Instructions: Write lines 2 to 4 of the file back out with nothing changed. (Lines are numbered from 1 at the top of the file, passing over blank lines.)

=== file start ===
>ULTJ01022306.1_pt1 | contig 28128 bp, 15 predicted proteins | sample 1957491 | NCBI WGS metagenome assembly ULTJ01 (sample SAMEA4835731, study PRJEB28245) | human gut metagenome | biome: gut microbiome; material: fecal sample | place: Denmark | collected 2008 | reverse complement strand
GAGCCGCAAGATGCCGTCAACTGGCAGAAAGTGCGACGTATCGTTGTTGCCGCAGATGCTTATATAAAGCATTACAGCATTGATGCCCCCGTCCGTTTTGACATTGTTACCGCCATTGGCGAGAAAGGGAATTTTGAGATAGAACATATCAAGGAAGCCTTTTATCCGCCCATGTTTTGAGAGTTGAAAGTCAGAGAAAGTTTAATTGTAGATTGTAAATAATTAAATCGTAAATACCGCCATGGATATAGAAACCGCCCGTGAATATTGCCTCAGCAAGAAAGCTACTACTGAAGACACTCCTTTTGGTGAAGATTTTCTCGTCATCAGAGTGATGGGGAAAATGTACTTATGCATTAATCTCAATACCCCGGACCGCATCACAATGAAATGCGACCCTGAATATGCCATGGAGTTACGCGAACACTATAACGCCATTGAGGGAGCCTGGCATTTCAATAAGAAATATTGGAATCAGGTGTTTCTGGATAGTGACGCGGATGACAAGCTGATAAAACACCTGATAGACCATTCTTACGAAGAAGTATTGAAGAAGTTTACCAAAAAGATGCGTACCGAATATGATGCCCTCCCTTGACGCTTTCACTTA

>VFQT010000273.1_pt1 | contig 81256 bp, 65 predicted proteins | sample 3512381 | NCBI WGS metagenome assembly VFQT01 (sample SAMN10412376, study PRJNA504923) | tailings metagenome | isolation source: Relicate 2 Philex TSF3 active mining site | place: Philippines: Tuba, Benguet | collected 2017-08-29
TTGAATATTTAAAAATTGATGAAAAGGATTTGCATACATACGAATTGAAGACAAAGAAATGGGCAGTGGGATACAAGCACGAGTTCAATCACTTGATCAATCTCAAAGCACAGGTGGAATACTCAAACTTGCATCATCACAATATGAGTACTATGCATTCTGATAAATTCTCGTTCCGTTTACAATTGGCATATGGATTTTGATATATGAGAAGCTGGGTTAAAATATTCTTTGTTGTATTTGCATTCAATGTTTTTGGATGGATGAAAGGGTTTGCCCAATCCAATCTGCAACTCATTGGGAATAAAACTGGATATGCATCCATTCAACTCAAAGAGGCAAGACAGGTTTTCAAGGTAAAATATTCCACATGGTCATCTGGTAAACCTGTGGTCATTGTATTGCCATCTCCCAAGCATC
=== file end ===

GAGCCGCAAGATGCCGTCAACTGGCAGAAAGTGCGACGTATCGTTGTTGCCGCAGATGCTTATATAAAGCATTACAGCATTGATGCCCCCGTCCGTTTTGACATTGTTACCGCCATTGGCGAGAAAGGGAATTTTGAGATAGAACATATCAAGGAAGCCTTTTATCCGCCCATGTTTTGAGAGTTGAAAGTCAGAGAAAGTTTAATTGTAGATTGTAAATAATTAAATCGTAAATACCGCCATGGATATAGAAACCGCCCGTGAATATTGCCTCAGCAAGAAAGCTACTACTGAAGACACTCCTTTTGGTGAAGATTTTCTCGTCATCAGAGTGATGGGGAAAATGTACTTATGCATTAATCTCAATACCCCGGACCGCATCACAATGAAATGCGACCCTGAATATGCCATGGAGTTACGCGAACACTATAACGCCATTGAGGGAGCCTGGCATTTCAATAAGAAATATTGGAATCAGGTGTTTCTGGATAGTGACGCGGATGACAAGCTGATAAAACACCTGATAGACCATTCTTACGAAGAAGTATTGAAGAAGTTTACCAAAAAGATGCGTACCGAATATGATGCCCTCCCTTGACGCTTTCACTTA

>VFQT010000273.1_pt1 | contig 81256 bp, 65 predicted proteins | sample 3512381 | NCBI WGS metagenome assembly VFQT01 (sample SAMN10412376, study PRJNA504923) | tailings metagenome | isolation source: Relicate 2 Philex TSF3 active mining site | place: Philippines: Tuba, Benguet | collected 2017-08-29
TTGAATATTTAAAAATTGATGAAAAGGATTTGCATACATACGAATTGAAGACAAAGAAATGGGCAGTGGGATACAAGCACGAGTTCAATCACTTGATCAATCTCAAAGCACAGGTGGAATACTCAAACTTGCATCATCACAATATGAGTACTATGCATTCTGATAAATTCTCGTTCCGTTTACAATTGGCATATGGATTTTGATATATGAGAAGCTGGGTTAAAATATTCTTTGTTGTATTTGCATTCAATGTTTTTGGATGGATGAAAGGGTTTGCCCAATCCAATCTGCAACTCATTGGGAATAAAACTGGATATGCATCCATTCAACTCAAAGAGGCAAGACAGGTTTTCAAGGTAAAATATTCCACATGGTCATCTGGTAAACCTGTGGTCATTGTATTGCCATCTCCCAAGCATC